This race is run by professionals in one of the world's great cities so you can expect things are pretty put together. Pre-race communications are clear and concise. The expo has all the excitement and buzz you'd expect from a 40,000 participant event.

I would strongly recommend attending the expo on Friday (as opposed to Saturday) as it can be quite overwhelming and tiring. I've taken public transit (the Red Line to Chinatown) and walked to McCormick Place the last couple years and I actually would recommend this as you get to cross the course which in and of it self is exciting. McCormick Place is a pain to get to, but it's worlds better than the hated Navy Pier. If you're not from Chicago, don't get me started on Navy Pier.

A lot of people were complaining about the t-shirt (rumor has it that it was trending on Twitter). Ha, I don't really care, but it was totally weak-sauce. This was of course completely intentional as NIke calls the shots in Chicago and wants to sell their head-to-toe memorabilia. Turns out showcasing the human spirit is a great marketing tool.

One of the most encouraging things has been the increased crowd support over the years. The second half of the course can be very tough as it lacks protection from the elements and crowd support. That said, I think 2014 had the best crowd support in the worst areas in my four years running the event (2010, 12, 13, 14). This of course could all be my distorted memory as 2014 was my fastest Chicago Marathon of the bunch, but I think there is still some truth in there somewhere.

Finally, a quick shout out to the aid station organizers and volunteers. You don't notice aid stations until you've been to a race with bad aid stations. The aid stations in Chicago are monstrous (spanning BLOCKS) and are very well run by a crew of experienced captains guiding both n00b and veteran volunteers. Each time I run the race the more impressed I am with how well run the aid stations are.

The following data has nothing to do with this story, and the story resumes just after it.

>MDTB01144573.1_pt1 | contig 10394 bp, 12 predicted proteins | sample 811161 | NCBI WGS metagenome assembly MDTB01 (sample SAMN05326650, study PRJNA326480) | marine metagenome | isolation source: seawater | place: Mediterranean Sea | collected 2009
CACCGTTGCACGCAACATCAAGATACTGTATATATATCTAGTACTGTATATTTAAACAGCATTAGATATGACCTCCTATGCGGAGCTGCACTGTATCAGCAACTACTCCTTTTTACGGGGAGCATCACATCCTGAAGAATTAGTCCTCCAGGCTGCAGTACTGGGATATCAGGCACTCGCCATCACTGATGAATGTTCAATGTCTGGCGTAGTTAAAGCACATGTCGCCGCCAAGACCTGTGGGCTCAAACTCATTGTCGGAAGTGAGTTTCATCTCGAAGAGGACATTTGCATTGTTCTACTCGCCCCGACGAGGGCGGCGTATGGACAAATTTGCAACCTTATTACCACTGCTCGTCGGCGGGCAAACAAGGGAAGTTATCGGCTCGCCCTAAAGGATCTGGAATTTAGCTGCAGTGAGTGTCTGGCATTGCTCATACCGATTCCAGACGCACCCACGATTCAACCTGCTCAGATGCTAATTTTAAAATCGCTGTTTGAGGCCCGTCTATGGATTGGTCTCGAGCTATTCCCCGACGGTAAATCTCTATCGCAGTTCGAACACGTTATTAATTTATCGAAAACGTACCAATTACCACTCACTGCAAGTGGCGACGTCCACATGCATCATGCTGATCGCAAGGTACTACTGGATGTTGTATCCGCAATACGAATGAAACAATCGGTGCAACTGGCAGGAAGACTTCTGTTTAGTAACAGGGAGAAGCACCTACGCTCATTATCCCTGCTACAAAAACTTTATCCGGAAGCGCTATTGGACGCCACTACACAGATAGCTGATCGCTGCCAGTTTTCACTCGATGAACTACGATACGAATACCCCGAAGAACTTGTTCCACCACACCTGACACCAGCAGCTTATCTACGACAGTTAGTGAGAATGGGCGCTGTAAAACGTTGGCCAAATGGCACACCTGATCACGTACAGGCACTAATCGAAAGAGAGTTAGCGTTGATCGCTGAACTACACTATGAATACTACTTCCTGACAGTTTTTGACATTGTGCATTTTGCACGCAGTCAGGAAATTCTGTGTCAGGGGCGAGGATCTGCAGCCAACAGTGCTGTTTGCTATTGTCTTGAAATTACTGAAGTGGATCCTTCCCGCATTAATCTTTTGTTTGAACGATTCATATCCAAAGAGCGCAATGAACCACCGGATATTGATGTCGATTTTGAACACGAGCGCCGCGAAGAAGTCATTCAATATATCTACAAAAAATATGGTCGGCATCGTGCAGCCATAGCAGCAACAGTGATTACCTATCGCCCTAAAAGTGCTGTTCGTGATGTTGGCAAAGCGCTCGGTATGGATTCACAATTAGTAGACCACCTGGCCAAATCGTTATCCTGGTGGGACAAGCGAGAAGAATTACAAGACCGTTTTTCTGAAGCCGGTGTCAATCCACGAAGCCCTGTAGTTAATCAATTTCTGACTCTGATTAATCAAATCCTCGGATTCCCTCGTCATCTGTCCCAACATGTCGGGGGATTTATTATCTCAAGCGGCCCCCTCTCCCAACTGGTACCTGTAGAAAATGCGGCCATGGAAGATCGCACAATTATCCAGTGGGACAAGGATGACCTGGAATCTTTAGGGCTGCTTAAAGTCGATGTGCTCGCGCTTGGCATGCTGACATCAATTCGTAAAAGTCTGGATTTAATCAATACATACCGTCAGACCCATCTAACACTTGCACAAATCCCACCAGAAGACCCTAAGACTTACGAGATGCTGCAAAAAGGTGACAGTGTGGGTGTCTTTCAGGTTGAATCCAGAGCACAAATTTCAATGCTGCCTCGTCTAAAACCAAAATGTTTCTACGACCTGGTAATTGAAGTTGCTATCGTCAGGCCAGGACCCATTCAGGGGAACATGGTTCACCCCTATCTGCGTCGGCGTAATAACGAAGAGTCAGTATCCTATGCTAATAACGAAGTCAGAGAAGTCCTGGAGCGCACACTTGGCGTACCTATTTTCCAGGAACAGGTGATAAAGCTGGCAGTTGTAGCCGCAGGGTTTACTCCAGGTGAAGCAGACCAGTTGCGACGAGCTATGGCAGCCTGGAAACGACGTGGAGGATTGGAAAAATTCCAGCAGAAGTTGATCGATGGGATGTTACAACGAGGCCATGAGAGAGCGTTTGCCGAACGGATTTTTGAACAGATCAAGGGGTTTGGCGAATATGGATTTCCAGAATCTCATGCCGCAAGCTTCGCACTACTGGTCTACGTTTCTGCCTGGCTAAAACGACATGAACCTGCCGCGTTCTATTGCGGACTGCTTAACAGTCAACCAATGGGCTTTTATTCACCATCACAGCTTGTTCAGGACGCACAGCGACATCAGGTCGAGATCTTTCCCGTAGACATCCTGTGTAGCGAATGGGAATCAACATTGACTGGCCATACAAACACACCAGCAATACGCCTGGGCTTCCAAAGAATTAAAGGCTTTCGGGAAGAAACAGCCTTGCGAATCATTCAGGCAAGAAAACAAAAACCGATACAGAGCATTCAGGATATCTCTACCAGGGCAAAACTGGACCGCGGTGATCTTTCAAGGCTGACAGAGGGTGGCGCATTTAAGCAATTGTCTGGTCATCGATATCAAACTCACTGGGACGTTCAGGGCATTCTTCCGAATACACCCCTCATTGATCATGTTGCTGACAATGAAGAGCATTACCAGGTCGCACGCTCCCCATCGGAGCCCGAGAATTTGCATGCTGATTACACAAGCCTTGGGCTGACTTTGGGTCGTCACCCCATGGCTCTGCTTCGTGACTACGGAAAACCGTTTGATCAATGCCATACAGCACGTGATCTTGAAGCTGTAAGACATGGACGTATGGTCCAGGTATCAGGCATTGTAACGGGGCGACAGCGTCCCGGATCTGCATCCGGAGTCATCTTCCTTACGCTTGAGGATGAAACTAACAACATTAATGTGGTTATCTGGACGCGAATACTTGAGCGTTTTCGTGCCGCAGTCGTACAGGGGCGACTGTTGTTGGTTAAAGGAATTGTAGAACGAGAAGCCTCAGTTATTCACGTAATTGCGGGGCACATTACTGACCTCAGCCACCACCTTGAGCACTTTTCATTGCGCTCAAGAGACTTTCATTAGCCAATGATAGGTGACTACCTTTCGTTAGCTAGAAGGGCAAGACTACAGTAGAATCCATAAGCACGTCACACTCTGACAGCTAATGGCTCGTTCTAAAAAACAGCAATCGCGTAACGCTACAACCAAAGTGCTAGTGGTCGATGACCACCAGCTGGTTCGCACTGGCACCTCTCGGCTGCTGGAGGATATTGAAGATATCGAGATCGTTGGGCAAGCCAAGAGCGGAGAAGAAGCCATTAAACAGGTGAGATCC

**I'm pretty biased as I grew up in Chicago and I don't pay for my entries to this race (well except for the first year...).

Photo Credit: Ruben Gonzalez

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(2014)
"More Races Should Feature Complementary Revolution Beer"
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I enjoyed this race immensely for its low-key atmosphere and free pizza. Sometimes you don't need all the pomp and circumstance of a race with higher production values.

The course was a typical Lincoln Park 5k ending just south of the zoo and was decently marked and measured. My teammates and I were able to run (fast) and then enjoy ourselves with a complementary Revolution Anti-Hero IPA (a BIG step up from the typical piss-water served at races) and some free pizza.